A common challenge for many businesses I’ve been a part of in the last decade has been negotiating the phenomenal rise of mobile. For better or worse, we are all now glued to our smartphones – a recent Gallup survey showed 72% of smartphone users check their phones at least once an hour, 52% of check it a few times an hour or more, and 11% admitted that they check their phones “every few minutes”.

For a traditional business, this shift can create real stress to legacy systems and operational approaches. But with huge slices of everyday life now conducted via mobile this isn’t an area businesses can get wrong.

Just in case you have any lingering doubt on the role of mobile in everyday life, I’ve spent the last week digging into a couple of key reports (KPCB’s annual Internet trends report and ComScore’s US internet minutes of use). Some of these numbers really are astonishing, and should be at the heart of any business strategies you are considering.

  • In 19 years mobile has gone from 1% to 73% global penetration
  • That’s 5.2b mobile phone users, with 40% of these on smartphones
  • In case you think we lag, NZ has 70% penetration. That’s higher than the US (64%), equal with the UK (71%) and only showing a gap when compared with traditional early adopters such as Japan (84%)
  • Mobile data traffic is growing at 69% annually, with video streaming 55% of all traffic
  • While Comscore thinks mobile digital engagement is about to draw level with desktop, KPCB thinks it’s already surpassed it (at 51% of all traffic)
  • In the US an average of 2.8 hours of the day is spent on mobile devices
  • Mobile accounts for 28% of all digital media engagement (but delivers only 8% of advertising revenue)
  • Print has the most revenue to lose as this equation equalises, they only have 4% of the time spent on media yet enjoy 19% of ad spend
  • Millennials love smartphones – 87% are never without their smartphone, and 44% use the camera function daily

NZ media statistics are pretty much in line with this. Mobile traffic in media surpassed desktop last year, now accounting for up to 60% of all traffic. Even Google has been forced to change their search algorithm, adapting it to place more importance on mobile and its ongoing growth.

Of course, as consumers change so must businesses. Mobile has changed how businesses operate, often creating new possibilities – the era of web-only disruption (featuring drop shipping, group buying and exploitation of the long tail) is now morphing into newer business models, this time led by mobile only businesses. Two examples recently launched in NZ are Uber (where your mobile connects you to a taxi, private car or rideshare seamlessly, and anywhere in the world) and Semble (a JV between some of NZ’s leading telco and financial providers, turning your mobile phone into a cashless wallet).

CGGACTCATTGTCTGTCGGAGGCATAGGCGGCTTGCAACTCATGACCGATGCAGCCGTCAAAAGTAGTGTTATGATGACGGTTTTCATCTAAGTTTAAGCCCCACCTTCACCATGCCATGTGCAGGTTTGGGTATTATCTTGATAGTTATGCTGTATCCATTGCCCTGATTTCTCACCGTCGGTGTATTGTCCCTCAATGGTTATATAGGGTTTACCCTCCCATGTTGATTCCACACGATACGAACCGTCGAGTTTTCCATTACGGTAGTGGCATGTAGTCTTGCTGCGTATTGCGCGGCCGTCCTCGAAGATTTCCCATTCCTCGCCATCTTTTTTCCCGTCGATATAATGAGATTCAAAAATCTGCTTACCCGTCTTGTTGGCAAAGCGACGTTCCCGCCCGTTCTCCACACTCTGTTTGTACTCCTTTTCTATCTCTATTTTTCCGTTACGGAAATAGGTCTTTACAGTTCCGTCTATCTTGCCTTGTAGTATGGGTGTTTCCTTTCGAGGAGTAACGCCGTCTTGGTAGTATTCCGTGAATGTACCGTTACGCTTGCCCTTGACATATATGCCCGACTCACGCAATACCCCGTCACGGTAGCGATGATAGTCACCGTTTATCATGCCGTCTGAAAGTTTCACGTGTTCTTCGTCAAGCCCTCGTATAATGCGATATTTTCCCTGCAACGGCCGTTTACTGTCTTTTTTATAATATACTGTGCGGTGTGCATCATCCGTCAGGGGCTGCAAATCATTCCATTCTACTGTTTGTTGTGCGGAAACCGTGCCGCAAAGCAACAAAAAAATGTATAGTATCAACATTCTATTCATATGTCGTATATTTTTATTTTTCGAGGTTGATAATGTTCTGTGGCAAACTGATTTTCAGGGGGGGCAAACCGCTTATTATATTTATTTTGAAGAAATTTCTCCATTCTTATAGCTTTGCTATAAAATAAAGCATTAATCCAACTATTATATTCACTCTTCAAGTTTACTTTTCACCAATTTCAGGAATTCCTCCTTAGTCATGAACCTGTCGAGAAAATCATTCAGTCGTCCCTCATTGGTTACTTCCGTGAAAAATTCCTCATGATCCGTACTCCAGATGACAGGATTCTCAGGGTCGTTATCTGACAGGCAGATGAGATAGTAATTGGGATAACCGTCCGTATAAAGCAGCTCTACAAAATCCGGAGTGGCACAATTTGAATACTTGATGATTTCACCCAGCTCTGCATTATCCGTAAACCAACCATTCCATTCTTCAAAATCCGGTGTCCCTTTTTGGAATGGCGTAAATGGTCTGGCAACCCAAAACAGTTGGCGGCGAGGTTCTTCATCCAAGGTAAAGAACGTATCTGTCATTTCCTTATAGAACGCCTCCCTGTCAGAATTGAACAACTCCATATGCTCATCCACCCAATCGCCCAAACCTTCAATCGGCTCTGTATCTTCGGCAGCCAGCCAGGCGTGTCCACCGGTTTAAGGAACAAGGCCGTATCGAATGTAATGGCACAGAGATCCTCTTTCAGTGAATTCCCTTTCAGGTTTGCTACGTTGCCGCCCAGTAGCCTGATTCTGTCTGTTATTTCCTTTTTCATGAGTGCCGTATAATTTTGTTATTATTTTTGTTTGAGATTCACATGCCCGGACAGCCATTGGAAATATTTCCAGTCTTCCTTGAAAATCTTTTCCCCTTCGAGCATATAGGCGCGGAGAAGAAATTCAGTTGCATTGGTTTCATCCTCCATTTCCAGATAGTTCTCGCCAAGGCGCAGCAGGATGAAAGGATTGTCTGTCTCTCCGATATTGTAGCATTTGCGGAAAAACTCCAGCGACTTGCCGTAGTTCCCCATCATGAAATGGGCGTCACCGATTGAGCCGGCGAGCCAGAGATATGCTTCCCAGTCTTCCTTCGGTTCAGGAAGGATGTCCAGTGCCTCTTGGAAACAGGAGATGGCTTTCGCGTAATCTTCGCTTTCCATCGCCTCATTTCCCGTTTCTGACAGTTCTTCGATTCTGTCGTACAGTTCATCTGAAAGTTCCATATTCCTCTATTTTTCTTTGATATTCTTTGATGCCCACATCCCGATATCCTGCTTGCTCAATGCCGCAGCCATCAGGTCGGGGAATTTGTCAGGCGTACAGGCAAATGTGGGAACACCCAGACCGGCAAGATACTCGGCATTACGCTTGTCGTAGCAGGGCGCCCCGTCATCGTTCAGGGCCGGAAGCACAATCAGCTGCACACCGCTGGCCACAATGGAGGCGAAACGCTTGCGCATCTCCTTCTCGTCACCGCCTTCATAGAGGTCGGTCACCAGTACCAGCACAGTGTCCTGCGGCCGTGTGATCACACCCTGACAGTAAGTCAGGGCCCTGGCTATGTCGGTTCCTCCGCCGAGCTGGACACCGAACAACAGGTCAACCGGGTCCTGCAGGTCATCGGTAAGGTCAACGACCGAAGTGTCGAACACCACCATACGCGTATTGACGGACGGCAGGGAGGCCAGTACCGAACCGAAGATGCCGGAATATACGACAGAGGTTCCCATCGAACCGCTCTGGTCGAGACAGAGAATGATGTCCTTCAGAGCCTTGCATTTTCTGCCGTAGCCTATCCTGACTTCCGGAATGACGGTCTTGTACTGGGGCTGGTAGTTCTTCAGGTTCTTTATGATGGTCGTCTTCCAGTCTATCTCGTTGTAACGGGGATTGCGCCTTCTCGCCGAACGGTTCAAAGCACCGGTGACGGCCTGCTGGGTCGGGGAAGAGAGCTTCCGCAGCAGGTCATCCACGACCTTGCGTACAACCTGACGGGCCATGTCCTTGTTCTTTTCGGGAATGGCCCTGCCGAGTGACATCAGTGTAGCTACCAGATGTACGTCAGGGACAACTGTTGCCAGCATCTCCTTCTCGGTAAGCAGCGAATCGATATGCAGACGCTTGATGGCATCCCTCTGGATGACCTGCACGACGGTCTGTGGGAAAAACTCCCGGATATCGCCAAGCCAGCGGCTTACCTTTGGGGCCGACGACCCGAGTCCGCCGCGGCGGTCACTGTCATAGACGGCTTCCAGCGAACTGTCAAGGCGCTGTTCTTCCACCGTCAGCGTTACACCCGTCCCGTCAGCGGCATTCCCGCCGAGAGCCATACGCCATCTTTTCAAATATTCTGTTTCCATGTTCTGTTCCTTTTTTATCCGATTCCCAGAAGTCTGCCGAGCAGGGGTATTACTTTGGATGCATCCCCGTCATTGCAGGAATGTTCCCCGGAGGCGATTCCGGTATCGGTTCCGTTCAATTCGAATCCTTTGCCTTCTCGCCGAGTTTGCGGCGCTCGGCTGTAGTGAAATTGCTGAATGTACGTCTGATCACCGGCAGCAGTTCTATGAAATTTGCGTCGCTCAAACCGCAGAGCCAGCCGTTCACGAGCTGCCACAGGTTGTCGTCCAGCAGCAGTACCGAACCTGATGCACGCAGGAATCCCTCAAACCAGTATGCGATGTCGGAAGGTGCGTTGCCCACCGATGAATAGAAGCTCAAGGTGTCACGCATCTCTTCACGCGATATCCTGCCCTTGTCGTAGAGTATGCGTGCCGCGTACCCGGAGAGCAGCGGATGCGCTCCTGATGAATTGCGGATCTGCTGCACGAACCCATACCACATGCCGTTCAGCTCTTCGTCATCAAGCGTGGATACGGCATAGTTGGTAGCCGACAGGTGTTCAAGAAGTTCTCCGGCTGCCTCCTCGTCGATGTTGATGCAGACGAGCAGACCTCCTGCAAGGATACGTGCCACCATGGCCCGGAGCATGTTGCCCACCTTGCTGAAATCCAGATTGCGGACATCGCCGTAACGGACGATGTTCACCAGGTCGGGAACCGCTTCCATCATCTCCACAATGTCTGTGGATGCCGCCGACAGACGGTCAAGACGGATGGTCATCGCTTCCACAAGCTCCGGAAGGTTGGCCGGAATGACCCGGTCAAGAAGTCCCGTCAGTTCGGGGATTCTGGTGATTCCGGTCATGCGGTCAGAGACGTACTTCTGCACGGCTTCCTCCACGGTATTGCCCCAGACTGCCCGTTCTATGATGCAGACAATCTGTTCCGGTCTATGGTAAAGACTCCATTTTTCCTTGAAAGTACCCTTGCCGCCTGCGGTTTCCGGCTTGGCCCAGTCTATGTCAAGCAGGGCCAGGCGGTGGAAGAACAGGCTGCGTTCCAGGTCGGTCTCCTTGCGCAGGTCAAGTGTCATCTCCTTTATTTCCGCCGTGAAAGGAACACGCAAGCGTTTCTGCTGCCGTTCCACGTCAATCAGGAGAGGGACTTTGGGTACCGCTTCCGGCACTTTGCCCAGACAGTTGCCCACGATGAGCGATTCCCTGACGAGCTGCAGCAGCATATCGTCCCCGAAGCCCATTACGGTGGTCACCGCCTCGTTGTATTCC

And it’s not just savvy start ups seeking to exploit mobile – the FT recently reported the Bank of England has approved a digital only bank, set to launch via a mobile app sometime this year.

There’s nothing on the horizon suggesting any of this will slow anytime soon. The unique benefits of mobile and Smartphones are now being driven on by increased handset performance, faster speeds, and lower data costs.

Some typical ways your business could be leveraging this platform and its unique benefits include:

  • Location and micro-location information (delivered by bluetooth technology and cheaply available beacons)
  • Just in time information (i.e. making a booking on Uber)
  • Contextual awareness (i.e. location matched with purchase and search information)
  • Click to call
  • Always on
  • Always present
  • Modified experience based on time of day
  • Real time and contextual push notifications

Key Takeaways
With consumers migrating from desktop to mobile, and smartphones already at 70% penetration, here are some of the questions you should be applying to your business and digital strategy:

  1. Do I have one?
  2. Have I considered mobile within my current digital strategy?
    • Follow up question to the above, if I don’t have a mobile strategy do I have a digital strategy?
  3. How is my customer usage different between desktop and mobile?
  4. Have I maximised the mobile experience, matching the benefits of the channel to the ways existing and potential customers interact with my brand?
  5. Am I leveraging mobile to get deeper customer insights?
  6. What opportunities and threats can mobile offer my business and customers?
  7. Are barriers to entry I have previously relied on eroded by mobile?
  8. How am I evolving my business model to match the new customer consumption pattern?


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